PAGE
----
News Releases

Tuesday, March 22, 2005

Isakson Staffer Jenna Stafford Named Georgia's 2005 Cherry Blossom Princess  

WASHINGTON - U.S. Senator Johnny Isakson (R-GA) today announced that Jennifer "Jenna" Sheffield Stafford will serve as Georgia's 2005 Cherry Blossom Princess. Stafford will represent Georgia in the National Cherry Blossom Festival in Washington, D.C., which runs from March 26 to April 10.

"I'm extremely honored to represent Georgia in the National Cherry Blossom Festival," Stafford said. "Through this opportunity, I hope to enhance my knowledge of Japanese culture and of this time-honored tradition, and I plan to share my experiences with friends and fellow Georgians."

Stafford is the daughter of Connell and Shay Stafford of Atlanta. She graduated from the University of Georgia in December 2003 with dual degrees in political science and sociology.

Following graduation, Stafford worked as a staff assistant in then-U.S. Rep. Isakson's Atlanta office before moving to the finance staff of Isakson's campaign for U.S. Senate. She moved to Washington in January 2005 to work as a constituent services representative in Isakson's Senate office.

Stafford will be presented at the traditional Georgia State Society dinner on April 2 along with the 2005 Georgia State Society Cherry Blossom Dinner Court. The Court is comprised of children ages 3 to 18 from families in the Georgia State Society. On April 6, Isakson will escort Stafford to a reception with the Japanese Ambassador on Capitol Hill.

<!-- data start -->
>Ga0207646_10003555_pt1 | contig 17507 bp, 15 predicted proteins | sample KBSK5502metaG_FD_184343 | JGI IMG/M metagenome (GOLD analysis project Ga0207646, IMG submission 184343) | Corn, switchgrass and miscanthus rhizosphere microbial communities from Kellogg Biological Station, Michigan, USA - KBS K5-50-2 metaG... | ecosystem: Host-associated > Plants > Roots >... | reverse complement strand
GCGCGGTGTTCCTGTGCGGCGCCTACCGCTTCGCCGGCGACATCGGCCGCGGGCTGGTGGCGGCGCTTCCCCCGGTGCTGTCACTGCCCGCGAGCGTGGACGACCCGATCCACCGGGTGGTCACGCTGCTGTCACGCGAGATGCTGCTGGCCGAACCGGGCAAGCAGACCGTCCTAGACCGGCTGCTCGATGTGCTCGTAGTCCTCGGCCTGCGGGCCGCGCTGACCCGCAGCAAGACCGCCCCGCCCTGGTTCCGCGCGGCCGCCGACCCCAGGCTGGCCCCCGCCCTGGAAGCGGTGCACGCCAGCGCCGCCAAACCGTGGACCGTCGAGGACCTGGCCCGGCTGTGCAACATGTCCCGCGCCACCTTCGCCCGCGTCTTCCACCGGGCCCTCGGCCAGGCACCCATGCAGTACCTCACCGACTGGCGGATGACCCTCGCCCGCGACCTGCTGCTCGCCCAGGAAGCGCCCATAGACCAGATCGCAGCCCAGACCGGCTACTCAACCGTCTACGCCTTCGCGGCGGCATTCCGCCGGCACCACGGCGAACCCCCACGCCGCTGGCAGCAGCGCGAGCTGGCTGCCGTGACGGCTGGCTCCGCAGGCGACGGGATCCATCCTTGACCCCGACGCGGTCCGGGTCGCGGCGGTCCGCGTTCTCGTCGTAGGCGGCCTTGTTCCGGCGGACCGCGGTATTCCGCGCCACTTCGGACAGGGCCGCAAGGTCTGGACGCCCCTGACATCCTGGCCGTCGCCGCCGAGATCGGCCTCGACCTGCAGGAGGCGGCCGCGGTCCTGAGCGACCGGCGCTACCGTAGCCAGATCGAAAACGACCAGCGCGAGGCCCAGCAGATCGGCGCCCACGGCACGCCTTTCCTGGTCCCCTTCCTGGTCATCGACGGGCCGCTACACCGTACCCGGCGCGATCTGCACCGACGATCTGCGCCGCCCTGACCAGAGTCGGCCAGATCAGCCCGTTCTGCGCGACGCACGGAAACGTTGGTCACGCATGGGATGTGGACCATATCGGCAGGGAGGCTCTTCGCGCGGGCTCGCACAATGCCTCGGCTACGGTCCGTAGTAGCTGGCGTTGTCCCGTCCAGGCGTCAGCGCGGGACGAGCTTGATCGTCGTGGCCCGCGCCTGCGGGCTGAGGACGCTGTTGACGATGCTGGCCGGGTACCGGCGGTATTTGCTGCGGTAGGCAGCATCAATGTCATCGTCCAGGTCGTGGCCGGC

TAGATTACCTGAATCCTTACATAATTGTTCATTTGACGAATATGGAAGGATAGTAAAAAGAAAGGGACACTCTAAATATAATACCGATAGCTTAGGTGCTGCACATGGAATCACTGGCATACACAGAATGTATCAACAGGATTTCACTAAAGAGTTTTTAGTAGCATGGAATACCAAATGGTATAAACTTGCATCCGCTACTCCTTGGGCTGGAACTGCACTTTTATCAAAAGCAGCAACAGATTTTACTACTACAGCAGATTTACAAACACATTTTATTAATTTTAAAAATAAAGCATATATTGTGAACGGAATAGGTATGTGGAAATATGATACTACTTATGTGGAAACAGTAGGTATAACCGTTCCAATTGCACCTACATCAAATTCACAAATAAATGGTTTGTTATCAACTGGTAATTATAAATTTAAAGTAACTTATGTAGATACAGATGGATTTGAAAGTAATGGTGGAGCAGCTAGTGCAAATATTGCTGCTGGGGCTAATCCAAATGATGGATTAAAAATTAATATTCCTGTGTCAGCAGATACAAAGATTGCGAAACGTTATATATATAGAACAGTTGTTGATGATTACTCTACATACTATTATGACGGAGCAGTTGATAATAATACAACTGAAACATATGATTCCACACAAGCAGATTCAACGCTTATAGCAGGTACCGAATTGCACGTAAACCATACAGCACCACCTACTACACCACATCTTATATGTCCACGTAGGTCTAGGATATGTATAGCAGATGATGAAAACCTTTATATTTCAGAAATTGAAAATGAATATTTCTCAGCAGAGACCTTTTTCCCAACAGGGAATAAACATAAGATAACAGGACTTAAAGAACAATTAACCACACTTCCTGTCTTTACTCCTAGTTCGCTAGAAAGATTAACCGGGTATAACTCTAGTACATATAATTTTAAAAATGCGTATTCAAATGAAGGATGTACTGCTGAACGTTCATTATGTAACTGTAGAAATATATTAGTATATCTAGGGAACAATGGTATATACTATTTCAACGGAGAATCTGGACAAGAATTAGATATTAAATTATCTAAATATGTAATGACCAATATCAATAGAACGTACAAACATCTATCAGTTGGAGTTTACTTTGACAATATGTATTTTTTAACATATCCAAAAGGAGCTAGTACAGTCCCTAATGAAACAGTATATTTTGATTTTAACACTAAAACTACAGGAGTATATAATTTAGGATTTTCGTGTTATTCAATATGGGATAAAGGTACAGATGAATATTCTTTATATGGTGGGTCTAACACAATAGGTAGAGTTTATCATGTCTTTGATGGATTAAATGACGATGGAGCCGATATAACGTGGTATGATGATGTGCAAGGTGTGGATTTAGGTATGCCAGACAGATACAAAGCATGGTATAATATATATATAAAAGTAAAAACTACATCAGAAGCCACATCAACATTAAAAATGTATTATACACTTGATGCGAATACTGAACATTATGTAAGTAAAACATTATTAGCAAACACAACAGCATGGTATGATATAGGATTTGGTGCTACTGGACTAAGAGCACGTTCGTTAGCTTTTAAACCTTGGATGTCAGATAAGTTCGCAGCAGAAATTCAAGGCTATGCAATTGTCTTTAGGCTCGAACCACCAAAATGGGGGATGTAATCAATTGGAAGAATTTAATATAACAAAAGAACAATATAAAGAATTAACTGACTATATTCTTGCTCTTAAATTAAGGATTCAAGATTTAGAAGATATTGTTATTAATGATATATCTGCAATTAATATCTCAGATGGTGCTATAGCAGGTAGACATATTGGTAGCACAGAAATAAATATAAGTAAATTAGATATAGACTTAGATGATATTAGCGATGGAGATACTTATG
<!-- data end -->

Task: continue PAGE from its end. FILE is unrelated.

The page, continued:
Stafford was chosen as Georgia's Princess by the Georgia State Society Cherry Blossom Dinner Committee. A queen is chosen at random from all participating state society princesses. The queen spends a week in Japan as a United States delegate in various events celebrating the famous blossoms and the friendly relationship between the U.S. and Japan.

The annual Cherry Blossom Festival commemorates the 1912 gift to the city of Washington of 3,000 cherry trees from Mayor Yukio Ozaki of Tokyo. The gift was designed to enhance the growing friendship between the United States and Japan and celebrate the continued close relationship between the two nations. Today more than 700,000 people visit Washington each year to admire the blossoming cherry trees in the nation's capital and celebrate the close and special Japanese-United States friendship.

To learn more about the National Cherry Blossom Festival, please visit To learn more about the Georgia State Society, please visit